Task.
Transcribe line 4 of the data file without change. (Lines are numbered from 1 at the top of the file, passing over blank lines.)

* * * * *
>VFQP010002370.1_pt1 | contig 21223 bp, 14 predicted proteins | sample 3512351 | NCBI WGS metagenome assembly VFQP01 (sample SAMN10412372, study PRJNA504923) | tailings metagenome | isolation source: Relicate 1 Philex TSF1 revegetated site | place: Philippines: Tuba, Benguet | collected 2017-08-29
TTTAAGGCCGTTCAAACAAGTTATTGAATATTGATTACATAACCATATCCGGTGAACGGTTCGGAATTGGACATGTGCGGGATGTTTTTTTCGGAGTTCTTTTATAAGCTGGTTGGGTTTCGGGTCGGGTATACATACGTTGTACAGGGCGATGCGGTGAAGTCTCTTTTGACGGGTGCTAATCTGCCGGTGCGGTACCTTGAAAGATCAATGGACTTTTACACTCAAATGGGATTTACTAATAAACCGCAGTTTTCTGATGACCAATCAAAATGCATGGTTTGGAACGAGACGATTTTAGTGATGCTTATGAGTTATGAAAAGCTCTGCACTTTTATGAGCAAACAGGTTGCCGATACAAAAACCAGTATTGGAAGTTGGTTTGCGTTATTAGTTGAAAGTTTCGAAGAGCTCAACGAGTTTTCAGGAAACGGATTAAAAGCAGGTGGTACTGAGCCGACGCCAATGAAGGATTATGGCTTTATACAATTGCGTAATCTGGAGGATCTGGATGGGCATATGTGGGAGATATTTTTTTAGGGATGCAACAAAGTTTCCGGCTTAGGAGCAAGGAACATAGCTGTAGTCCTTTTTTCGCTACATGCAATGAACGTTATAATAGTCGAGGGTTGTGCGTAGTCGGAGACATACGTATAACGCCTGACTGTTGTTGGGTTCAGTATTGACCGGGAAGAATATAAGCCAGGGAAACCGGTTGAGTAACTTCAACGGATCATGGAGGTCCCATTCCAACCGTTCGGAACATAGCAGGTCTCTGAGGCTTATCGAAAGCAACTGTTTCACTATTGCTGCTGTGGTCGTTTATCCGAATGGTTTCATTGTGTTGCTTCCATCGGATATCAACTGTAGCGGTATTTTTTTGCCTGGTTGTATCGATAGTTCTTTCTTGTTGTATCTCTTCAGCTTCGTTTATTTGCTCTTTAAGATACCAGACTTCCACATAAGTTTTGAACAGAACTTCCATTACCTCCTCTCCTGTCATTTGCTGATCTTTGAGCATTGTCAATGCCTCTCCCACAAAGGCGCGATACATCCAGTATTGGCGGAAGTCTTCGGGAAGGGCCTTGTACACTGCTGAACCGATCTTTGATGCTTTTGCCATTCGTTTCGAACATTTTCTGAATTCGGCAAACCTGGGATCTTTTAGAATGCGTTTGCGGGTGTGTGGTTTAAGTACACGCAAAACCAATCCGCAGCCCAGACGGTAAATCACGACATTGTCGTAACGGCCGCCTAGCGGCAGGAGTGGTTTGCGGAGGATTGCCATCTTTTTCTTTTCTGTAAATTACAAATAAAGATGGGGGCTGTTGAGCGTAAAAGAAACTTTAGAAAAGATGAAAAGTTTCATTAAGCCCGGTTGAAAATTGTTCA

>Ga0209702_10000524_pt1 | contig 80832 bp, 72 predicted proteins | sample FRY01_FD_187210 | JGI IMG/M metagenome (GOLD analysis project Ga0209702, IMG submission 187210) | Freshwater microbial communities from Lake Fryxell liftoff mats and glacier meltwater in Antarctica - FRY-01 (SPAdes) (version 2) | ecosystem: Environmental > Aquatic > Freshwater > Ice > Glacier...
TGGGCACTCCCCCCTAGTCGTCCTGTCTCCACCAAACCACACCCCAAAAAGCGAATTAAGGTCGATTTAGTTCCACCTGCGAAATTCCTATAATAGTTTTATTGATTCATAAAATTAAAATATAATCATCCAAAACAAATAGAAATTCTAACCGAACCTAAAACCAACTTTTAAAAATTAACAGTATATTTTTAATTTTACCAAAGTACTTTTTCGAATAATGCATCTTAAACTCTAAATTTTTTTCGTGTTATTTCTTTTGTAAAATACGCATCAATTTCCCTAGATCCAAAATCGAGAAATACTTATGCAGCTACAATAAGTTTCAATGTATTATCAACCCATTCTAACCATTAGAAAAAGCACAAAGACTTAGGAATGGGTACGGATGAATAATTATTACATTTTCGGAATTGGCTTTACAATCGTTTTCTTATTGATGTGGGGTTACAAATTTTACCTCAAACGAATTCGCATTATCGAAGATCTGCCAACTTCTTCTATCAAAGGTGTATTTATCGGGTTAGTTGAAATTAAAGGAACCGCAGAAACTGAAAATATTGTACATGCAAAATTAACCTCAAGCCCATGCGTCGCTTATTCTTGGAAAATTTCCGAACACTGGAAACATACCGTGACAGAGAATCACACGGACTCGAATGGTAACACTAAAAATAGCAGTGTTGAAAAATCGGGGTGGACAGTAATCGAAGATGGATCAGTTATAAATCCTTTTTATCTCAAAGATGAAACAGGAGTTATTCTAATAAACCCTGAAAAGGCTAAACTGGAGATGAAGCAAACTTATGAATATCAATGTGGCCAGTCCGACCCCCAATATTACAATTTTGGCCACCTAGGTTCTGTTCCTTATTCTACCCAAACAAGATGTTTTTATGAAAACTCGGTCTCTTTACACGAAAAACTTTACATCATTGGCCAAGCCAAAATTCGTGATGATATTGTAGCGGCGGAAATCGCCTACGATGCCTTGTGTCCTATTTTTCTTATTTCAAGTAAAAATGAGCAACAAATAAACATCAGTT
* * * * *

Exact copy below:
TGGGCACTCCCCCCTAGTCGTCCTGTCTCCACCAAACCACACCCCAAAAAGCGAATTAAGGTCGATTTAGTTCCACCTGCGAAATTCCTATAATAGTTTTATTGATTCATAAAATTAAAATATAATCATCCAAAACAAATAGAAATTCTAACCGAACCTAAAACCAACTTTTAAAAATTAACAGTATATTTTTAATTTTACCAAAGTACTTTTTCGAATAATGCATCTTAAACTCTAAATTTTTTTCGTGTTATTTCTTTTGTAAAATACGCATCAATTTCCCTAGATCCAAAATCGAGAAATACTTATGCAGCTACAATAAGTTTCAATGTATTATCAACCCATTCTAACCATTAGAAAAAGCACAAAGACTTAGGAATGGGTACGGATGAATAATTATTACATTTTCGGAATTGGCTTTACAATCGTTTTCTTATTGATGTGGGGTTACAAATTTTACCTCAAACGAATTCGCATTATCGAAGATCTGCCAACTTCTTCTATCAAAGGTGTATTTATCGGGTTAGTTGAAATTAAAGGAACCGCAGAAACTGAAAATATTGTACATGCAAAATTAACCTCAAGCCCATGCGTCGCTTATTCTTGGAAAATTTCCGAACACTGGAAACATACCGTGACAGAGAATCACACGGACTCGAATGGTAACACTAAAAATAGCAGTGTTGAAAAATCGGGGTGGACAGTAATCGAAGATGGATCAGTTATAAATCCTTTTTATCTCAAAGATGAAACAGGAGTTATTCTAATAAACCCTGAAAAGGCTAAACTGGAGATGAAGCAAACTTATGAATATCAATGTGGCCAGTCCGACCCCCAATATTACAATTTTGGCCACCTAGGTTCTGTTCCTTATTCTACCCAAACAAGATGTTTTTATGAAAACTCGGTCTCTTTACACGAAAAACTTTACATCATTGGCCAAGCCAAAATTCGTGATGATATTGTAGCGGCGGAAATCGCCTACGATGCCTTGTGTCCTATTTTTCTTATTTCAAGTAAAAATGAGCAACAAATAAACATCAGTT